When the autumn air begins to chill and the leaves are changing colors, crews fan out across Northern states to begin an annual holiday ritual. The constant buzz of chainsaws signals the beginning of the Christmas tree harvest season. The sandy soils of northern Michigan are especially good for their growth, and tree farms dot the landscape.
By the beginning of October the trees have all been trimmed to shape. Portable sprayers are used to apply chemicals which seal the needles and prevent drying out as they travel to homes across the nation. This spray also gives the trees a darker green appearance as certain varieties are naturally a lighter yellow-green color.
At one time the annual tree harvest provided a steady uptick in business for the railroads in the months leading up to the holiday season. From a modeling standpoint this business is easily modeled on any layout, in any era.
ABOVE: In a scene straight out of 1959, workers load trees into a boxcar at Danhill, N.H., on Jack Ozanich’s HO scale Atlantic Great Eastern Railway. —Craig Wilson photo
Where I grew up in Cadillac, Mich., Marshall Brehm was a family friend who owned many tree farms in the area. In the 1970s I would travel home on college breaks and weekends to help with the harvest. At the farms the trees were cut and piled up in the aisleways. The trees were then run through a baling machine which folded the branches in toward the trunk. Older machines used baling twine but at this time they were being replaced with ones that employed nylon netting.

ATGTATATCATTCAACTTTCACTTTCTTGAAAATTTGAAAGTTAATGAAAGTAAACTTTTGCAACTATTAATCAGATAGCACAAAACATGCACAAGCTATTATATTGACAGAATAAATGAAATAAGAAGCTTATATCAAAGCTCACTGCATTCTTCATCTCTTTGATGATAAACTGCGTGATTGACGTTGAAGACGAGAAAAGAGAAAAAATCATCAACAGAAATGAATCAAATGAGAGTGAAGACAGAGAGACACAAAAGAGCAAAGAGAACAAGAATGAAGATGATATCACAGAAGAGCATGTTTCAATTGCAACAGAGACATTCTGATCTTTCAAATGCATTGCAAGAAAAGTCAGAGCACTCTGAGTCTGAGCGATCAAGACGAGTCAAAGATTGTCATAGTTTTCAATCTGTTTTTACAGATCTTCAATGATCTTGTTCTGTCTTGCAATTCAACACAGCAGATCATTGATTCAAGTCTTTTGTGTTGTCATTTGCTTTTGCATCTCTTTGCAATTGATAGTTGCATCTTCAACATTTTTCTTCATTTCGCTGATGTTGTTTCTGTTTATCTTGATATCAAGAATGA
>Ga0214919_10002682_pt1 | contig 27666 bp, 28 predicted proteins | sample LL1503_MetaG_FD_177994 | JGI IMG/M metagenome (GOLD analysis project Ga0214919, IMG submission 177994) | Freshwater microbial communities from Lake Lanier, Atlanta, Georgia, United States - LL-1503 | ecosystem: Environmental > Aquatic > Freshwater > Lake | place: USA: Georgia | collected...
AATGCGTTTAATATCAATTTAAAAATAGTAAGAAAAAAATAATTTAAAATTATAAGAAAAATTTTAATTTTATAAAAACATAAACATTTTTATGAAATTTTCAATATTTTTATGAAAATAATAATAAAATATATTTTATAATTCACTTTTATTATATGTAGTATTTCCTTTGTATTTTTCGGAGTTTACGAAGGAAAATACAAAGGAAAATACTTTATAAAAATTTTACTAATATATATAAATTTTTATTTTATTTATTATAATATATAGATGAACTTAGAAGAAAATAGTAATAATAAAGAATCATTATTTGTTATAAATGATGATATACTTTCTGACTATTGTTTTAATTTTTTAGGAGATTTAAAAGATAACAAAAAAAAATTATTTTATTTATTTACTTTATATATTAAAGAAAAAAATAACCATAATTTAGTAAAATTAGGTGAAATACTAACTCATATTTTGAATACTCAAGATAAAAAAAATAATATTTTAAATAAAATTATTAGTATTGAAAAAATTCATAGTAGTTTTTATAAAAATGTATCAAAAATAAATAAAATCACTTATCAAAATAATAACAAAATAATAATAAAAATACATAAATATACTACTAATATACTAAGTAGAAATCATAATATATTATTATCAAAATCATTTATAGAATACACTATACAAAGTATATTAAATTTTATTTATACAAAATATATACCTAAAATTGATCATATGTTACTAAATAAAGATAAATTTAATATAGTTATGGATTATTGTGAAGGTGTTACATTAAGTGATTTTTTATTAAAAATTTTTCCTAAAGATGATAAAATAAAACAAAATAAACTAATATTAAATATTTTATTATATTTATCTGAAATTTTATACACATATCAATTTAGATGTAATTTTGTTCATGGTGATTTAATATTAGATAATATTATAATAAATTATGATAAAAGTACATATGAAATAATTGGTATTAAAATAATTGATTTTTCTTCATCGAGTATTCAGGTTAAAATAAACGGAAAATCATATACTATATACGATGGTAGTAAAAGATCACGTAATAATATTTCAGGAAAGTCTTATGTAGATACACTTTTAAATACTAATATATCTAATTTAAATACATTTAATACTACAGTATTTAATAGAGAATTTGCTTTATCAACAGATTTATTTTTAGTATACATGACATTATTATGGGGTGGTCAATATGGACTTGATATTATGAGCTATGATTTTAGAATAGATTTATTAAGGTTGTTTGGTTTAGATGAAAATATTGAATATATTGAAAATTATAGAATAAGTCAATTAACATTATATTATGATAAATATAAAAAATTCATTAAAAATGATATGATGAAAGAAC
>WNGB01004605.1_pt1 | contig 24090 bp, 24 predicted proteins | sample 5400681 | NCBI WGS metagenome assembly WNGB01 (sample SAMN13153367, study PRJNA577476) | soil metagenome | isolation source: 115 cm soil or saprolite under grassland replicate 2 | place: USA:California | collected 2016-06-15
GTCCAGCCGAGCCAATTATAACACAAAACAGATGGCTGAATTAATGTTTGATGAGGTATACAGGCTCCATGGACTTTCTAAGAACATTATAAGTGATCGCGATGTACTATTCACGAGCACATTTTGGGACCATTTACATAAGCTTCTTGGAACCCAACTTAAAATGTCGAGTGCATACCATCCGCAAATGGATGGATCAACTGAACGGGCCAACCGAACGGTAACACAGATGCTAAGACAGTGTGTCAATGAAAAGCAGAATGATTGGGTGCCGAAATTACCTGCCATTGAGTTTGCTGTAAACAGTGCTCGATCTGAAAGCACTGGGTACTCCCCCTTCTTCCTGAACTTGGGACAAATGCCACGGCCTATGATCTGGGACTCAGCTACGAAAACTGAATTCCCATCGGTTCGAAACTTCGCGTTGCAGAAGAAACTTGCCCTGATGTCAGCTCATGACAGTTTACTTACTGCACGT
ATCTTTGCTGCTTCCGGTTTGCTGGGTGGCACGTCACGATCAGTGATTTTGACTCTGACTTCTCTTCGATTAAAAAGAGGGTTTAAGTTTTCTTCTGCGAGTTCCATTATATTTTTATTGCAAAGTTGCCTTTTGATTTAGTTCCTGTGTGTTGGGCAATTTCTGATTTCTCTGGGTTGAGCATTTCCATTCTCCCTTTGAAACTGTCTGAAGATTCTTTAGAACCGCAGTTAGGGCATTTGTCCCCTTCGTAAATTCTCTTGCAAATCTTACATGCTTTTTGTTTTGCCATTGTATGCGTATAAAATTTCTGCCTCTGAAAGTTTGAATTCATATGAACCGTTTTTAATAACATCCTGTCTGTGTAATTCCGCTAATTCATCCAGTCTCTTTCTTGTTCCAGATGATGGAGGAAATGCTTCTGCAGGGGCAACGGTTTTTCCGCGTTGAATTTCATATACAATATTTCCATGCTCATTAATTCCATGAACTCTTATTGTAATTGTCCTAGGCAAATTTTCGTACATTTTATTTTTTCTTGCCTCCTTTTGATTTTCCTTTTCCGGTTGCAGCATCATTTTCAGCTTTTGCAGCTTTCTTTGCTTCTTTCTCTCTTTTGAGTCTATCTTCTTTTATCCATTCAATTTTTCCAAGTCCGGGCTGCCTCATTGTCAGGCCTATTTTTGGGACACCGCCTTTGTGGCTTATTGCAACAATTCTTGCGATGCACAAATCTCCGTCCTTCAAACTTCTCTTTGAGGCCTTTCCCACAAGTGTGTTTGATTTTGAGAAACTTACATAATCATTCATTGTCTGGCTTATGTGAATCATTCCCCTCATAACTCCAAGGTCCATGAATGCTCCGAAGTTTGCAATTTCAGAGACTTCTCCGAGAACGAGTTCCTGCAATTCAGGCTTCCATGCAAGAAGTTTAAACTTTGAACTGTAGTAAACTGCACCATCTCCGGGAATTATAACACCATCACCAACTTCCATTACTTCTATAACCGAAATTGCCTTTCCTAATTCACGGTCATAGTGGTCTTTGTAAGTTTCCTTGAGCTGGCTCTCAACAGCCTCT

Every year Marshall would lease a plot of vacant land along the west leg of the Ann Arbor Railroad wye track at Selma Yard. A variety of older trucks and trailers brought the trees in from the tree farms where they were sorted into piles by tree variety and size. The “tree lot” was extremely simple. An old school bus that had been stripped of its seats acted as the “office” and break room. Gas-powered conveyor devices were used to send the trees up into the boxcars. Older ones looked like farm hay bale elevators while other, more lightweight, devices looked more purpose-built.
Just about any empty boxcar the railroad could get its hands on was used for loading. Since trees are not very heavy, 50-foot cars were preferred but 40-footers were used also (Photo 3). The photos accompanying this article show activity in the 1960s with a variety of boxcars lined up along the siding. By the time I was working there, fewer boxcars were loaded as the bulk of the traffic was shifted to open top semi-trailers but everything else at the tree lot was the same…